Thursday, November 12, 2009

Thoughts on the Game: Islanders, 11/11

It seems like everyone wants to write about Russians and Russia after last night's game. I think I'll mix it up a bit.

-Is it me, or does Tomas Fleischmann look like he finally gets it? He's going to the net hard, getting tons of quality chances and playing good defensive hockey. I know Backstrom did 90% of the work on Flash's goal, but he still had to be in position and get the shot off. The fact that he ended up in the crease after the goal speaks volumes to how his game has changed.

-I'm still thrilled with Perreault. He forechecks like a maniac and creates chances. Clark and Fehr are looking good again, thanks to his work at center. He's very calm with the puck, even when he's stickhandling around guys. Ovie is right; this kid has a very bright future.

-Theodore looked VERY weak last night. His rebound control was poor and his lateral movement was off. I can't tell if he's tired or whether his back is still bothering him, but it was clear he needed to be pulled after goal #3.

-If I said that I'd prefer we not re-sign Jurcina or Morisson, what would you think. Juice takes ill-timed penalties, is quite slow, and has been a defensive liability recently. Morisson simply thinks he's better than he is. He should not be rushing the puck up the ice, or trying 1-on-1 moves.

-While we're on the defense, I noticed 2 things last night. 1) Mike Green is getting pressured every time he touches the puck. 2) Mike Green doesn't know what to do when pressured. His passes are often very weak or of the no-look variety and he's been turning the puck over quite a bit lately. He's getting the assists, but with only 2 goals on the season, something is amiss.

-Ok, now for some Russians. Forty stood on his head. His rebound control was off on a few rising shots, but he stayed focused and played those rebounds well. Varly's been taking more shots to the chest these days, so his tendency to over-explode seems to be reined in by Irbe.

-For people who say Forty carries his glove too low: a proper butterfly for a goalie emphasizes keeping ones body square to the shot and as closed-up as possible. Carrying his glove high would lead to some more glove saves, but you'd see those 7-hole goals (above the pads & under the arms). On the one goal he allowed, the shot was perfectly placed...not many goalies have a chance at that.

-For the record, the most Heads-Up save I have ever seen occurred last night. During the shootout, Varly made a save but carried a lot of backward momentum towards the goal line. Had he not done something, he and the puck would have ended up in the net and the goal would have counted. Varly threw his arms in the air and accomplished two things: 1) his thrust upwards slowed his momentum enough that 2) when he got to the goal, he was able to push his arms against the crossbar to stop himself. Seriously, I'm sure goalie coaches everywhere will be teaching goalies that move from now on.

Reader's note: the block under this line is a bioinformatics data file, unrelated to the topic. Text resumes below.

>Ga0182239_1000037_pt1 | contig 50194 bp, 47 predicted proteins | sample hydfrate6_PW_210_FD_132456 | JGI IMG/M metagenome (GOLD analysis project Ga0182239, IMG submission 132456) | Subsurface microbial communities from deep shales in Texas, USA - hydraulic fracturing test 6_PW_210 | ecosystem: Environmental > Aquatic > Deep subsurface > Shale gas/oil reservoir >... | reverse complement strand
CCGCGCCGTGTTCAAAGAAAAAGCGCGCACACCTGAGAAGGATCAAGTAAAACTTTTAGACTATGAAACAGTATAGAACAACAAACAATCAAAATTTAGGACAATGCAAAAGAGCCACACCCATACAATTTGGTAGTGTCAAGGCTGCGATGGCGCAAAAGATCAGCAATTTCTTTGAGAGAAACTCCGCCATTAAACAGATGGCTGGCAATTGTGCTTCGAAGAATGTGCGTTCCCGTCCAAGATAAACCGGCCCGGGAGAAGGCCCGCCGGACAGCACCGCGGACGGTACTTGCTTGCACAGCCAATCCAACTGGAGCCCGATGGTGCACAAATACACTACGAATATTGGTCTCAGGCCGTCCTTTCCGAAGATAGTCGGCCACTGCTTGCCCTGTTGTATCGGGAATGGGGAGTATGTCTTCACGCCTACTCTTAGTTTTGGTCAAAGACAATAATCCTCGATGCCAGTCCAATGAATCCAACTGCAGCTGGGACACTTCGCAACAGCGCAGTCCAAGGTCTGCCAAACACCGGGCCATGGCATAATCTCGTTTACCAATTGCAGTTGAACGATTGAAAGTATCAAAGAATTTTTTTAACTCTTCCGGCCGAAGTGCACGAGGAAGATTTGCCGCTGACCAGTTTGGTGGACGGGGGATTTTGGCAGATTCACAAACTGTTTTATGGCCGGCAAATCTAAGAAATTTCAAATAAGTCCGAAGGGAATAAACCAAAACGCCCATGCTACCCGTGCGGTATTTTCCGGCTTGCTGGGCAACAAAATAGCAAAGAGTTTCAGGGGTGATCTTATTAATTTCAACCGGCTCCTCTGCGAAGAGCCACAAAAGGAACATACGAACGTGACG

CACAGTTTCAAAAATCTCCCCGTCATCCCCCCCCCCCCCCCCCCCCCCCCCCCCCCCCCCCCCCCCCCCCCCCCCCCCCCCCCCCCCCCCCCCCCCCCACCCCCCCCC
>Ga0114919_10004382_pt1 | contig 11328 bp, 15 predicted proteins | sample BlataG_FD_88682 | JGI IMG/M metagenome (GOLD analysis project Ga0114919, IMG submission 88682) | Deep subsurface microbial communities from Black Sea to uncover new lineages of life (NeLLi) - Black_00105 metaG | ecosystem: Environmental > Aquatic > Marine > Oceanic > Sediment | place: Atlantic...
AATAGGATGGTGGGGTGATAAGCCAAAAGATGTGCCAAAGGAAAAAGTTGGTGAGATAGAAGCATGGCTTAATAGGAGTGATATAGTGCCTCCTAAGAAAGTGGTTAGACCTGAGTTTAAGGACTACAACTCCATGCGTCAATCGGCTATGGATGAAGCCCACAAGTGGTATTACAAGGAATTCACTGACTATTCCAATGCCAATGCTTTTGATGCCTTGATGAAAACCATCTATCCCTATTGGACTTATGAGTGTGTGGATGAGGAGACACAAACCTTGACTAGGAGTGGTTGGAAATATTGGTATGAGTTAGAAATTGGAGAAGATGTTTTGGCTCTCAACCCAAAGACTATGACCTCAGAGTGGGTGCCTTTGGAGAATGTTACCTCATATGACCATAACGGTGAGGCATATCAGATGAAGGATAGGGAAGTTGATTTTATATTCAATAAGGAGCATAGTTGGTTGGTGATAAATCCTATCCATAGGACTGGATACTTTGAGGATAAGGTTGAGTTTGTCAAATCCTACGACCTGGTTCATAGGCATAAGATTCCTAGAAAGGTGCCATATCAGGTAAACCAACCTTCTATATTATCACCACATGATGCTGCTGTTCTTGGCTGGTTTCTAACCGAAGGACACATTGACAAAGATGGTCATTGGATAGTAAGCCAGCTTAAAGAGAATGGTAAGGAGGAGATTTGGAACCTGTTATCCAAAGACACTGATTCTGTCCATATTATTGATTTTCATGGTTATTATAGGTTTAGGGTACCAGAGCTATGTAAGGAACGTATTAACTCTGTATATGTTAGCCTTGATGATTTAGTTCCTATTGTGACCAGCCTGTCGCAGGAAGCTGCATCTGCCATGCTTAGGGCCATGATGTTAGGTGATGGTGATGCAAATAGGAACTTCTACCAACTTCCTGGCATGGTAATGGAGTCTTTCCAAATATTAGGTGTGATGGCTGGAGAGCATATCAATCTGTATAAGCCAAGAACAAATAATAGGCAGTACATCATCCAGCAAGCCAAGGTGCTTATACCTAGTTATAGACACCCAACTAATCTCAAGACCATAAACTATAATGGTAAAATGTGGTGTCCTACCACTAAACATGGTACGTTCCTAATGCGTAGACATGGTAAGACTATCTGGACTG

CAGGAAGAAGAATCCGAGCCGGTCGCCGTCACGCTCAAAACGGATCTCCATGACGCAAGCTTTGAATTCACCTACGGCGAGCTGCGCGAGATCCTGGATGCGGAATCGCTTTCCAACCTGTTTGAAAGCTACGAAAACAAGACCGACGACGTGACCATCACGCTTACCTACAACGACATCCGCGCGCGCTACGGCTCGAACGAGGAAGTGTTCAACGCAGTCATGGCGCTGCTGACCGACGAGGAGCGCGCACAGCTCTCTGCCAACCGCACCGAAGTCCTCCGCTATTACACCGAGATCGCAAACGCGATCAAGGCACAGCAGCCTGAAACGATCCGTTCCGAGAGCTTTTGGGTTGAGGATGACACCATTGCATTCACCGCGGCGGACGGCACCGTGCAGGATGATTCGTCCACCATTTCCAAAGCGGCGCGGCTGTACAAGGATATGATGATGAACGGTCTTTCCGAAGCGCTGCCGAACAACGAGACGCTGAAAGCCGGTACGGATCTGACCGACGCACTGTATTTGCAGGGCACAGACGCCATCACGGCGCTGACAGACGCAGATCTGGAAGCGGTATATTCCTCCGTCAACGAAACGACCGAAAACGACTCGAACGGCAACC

-Last Varly note: anyone who has questioned his focus in the past can put down their pitchforks. I think I speak for all Caps fans when I say that it was incredibly stressful watching turn after turn of saves, knowing that the next one against would mean a loss. Imagine the concentration it takes to not have the thought of 'don't mess up' repeat constantly in your head. The built up tension was released when Captain Clark seemed like a playoff OT goal rather than a simple regular season shootout goal.

-I'm going to put my coaching hat on and talk to Semin now. I'm going to focus on a few little things at a time...too much might cause some overload. First, I always coach what I call the '3 Foot Rule', which mandates that within 3 feet of either blueline, your goal is to make sure the puck either gets deep or gets out. Last night, while Alex was outstanding below the face-off circles, he turned the puck over a few times in this space (one time leading to the Islander's 3rd goal). Dancing around in that magical 3' is dangerous because your whole team is heading into the offensive zone (or out of the defensive zone, at that end). One turn-over, and it's an instant odd-man rush or breakaway.

-Semin has also said that he prefers to skate the puck rather than dump it if there's a lane or if it's a 1-on-1 situation. With his hands and shot, I'll agree with that. Recently, however, Semin has been skating the puck in when he's one-on-two or has no skating lane. I like to emphasize that a great player shows creativity within the team's system. In this case, Semin is using his creativity too much and the system breaks down.

-Finally, Semin's stick penalty woes are an easy fix. Semin has other-worldly puck handling skills and is way above average at taking pucks off opponents' sticks. His issue is he looks for the take-away every time the puck is near him. If he used his body a bit more (angling, tieing an opponent up along the boards), he'd create just as many take-aways while keeping his puck closer to his body. Semin's penalties come from reaching for pucks, so staying more compact would help quite a bit.

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